A town in New York has paid tribute to Gandhi’s global role promoting non-violence and peace by installing his bust even as memorials to the Mahatma have come under attack in some places in the US from radical groups.
Amherst received the message of peace embodied in the statue put up through community initiative on Gandhi Jayanti joining several places across the US that have statues honouring the Mahatma.
India’s Consul General in New York Randhir Jaiswal, State Assemblywoman Karen McMahon, county head Mark Poloncarz and Brian Kulpa, who is the equivalent of town mayor, jointly unveiled the bust.
The Council of Heritage and Arts of India (CHAI) spearheaded the effort for installing the bust sculpted by Ram Sutar, well known for his portrayals of Gandhi.
The organisation raised $40,000 for the statue, some of it through GoFundMe, the digital fundraising site.
CHAI Executive Director Sibu Nair told IANS he decided to bring the statue to Amherst because Gandhi’s undying ideology that transcends the physical is important at a time when the US and the world are divided by hate and violence.
“I thought of taking a small step in our town by making a Gandhi monument” because, he said, “Gandhi is not just the name of a person but it’s an ideology or way of life which never dies. In the current world his message is very important. World is full of hate and violence.”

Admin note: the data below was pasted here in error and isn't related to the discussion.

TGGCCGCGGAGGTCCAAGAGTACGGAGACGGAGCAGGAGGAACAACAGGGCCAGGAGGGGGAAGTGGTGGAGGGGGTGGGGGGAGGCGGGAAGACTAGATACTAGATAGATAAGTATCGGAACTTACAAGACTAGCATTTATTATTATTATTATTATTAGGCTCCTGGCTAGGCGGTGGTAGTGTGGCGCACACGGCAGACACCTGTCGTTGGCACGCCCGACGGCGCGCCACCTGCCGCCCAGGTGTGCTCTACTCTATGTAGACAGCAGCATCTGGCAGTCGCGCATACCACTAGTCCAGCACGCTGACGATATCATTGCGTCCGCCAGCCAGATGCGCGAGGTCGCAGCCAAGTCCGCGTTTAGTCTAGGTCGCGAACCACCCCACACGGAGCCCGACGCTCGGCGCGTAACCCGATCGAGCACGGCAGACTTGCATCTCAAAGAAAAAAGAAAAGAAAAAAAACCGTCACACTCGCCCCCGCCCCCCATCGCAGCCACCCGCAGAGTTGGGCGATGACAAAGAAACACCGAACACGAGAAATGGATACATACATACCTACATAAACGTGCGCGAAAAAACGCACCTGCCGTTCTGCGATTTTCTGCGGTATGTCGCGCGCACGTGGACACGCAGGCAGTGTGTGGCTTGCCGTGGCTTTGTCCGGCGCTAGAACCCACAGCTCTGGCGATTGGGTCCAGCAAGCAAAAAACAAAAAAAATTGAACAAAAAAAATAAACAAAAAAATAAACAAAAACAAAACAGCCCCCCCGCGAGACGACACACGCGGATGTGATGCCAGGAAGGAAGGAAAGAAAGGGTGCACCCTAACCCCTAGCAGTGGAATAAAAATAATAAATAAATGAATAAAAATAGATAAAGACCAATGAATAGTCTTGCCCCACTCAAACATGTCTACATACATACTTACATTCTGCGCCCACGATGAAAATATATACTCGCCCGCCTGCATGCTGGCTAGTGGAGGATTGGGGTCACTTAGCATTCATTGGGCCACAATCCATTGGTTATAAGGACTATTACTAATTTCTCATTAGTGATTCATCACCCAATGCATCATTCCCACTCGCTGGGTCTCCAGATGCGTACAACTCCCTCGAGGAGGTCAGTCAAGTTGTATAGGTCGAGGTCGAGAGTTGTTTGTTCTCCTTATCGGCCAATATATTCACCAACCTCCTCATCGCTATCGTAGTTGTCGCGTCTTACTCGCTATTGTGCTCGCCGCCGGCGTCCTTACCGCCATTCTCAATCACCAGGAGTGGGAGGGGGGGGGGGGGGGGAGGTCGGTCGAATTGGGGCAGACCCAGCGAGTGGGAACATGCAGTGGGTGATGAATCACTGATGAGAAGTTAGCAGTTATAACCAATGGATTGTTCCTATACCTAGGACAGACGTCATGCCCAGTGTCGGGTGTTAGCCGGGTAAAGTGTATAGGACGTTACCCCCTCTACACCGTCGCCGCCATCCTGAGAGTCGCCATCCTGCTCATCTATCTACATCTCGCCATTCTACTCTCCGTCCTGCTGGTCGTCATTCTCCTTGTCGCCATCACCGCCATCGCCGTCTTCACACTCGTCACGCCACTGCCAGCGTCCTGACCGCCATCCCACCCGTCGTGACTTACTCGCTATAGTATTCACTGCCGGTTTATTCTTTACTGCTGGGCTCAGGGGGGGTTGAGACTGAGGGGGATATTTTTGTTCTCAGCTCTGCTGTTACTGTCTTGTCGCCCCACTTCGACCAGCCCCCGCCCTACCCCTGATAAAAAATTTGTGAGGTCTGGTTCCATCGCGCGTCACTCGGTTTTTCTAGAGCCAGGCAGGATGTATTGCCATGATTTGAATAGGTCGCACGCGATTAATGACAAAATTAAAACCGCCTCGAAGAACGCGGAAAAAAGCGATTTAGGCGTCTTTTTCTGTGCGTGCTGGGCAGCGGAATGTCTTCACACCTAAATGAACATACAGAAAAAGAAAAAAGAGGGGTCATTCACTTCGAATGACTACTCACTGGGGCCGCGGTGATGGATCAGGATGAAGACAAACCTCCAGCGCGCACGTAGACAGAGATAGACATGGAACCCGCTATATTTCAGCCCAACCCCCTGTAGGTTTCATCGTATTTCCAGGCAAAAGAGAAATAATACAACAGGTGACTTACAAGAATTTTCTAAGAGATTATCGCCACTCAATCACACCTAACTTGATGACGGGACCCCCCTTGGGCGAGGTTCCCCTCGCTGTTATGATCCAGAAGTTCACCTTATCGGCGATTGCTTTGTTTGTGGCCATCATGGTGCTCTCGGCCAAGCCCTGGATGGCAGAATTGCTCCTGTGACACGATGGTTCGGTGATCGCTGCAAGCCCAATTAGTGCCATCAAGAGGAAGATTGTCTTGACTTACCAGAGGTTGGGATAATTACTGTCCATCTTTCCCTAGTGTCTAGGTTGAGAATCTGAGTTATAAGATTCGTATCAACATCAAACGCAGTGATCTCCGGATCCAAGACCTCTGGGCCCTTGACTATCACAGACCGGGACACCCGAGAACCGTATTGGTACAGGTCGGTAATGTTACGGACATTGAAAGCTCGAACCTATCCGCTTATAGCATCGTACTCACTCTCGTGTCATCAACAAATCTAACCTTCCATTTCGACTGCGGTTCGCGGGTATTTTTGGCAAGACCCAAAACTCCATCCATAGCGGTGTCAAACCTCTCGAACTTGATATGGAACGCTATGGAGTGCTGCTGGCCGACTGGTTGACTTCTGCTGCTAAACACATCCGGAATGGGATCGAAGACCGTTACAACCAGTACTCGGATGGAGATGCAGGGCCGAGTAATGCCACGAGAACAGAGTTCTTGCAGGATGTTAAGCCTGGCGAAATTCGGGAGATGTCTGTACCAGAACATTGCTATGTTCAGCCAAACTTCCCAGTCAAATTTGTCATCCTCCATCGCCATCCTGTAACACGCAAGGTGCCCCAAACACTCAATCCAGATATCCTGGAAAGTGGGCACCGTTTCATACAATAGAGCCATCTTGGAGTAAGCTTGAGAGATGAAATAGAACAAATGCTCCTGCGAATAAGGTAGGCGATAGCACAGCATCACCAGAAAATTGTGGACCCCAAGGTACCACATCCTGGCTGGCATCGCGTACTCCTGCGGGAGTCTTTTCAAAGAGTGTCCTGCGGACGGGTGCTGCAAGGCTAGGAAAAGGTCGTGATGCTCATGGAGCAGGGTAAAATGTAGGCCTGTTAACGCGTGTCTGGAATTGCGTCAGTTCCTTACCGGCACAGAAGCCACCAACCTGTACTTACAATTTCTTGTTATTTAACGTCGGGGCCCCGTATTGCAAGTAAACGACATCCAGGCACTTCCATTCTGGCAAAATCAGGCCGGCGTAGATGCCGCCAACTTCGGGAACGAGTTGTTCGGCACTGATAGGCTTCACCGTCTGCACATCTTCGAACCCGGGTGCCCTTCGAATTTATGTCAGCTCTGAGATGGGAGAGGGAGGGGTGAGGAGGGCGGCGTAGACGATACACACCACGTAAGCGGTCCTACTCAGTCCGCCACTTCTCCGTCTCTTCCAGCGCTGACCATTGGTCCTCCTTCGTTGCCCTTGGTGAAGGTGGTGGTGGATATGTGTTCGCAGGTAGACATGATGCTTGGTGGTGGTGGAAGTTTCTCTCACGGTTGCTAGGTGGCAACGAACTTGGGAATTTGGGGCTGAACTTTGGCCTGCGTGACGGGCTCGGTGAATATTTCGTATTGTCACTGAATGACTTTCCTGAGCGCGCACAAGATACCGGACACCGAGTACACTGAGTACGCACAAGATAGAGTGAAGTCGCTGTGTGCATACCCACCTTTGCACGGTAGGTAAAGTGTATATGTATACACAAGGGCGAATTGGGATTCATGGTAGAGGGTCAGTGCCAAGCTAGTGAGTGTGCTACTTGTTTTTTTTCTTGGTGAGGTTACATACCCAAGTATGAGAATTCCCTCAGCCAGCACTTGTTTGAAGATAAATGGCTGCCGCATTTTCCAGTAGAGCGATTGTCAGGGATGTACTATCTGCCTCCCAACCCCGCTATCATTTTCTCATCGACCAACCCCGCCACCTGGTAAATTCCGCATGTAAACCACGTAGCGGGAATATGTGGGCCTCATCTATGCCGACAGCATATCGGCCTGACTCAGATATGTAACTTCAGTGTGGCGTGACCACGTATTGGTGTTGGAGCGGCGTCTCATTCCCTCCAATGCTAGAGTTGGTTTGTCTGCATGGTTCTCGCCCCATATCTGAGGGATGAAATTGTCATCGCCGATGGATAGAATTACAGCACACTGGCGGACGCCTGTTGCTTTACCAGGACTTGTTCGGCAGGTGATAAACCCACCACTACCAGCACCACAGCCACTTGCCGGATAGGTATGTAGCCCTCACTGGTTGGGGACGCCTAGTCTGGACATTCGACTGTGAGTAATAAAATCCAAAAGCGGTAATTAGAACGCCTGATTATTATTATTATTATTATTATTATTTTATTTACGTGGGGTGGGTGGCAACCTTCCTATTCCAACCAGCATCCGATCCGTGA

That message has a special resonance because Gandhi has been drawn into the hate and violence roiling the US and the addition of a statue in Amherst defies the attacks on his image.
Vandals took advantage of protests against brutality in Washington to deface Gandhi’s statues with personal hate messages in June.
Another statue of Gandhi was vandalised in Davies in California.
Petitions have been circulated by radicals and extremists to have the statues on Davies and in Fresno removed.
President Donald Trump’s Spokesperson Kayleigh McEnany has denounced what she said were efforts by “radical left-wing mobs” to tear down statues of Gandhi and of American leaders like George Washington.
(This story has been published from a wire agency feed without modifications to the text. Only the headline has been changed.)
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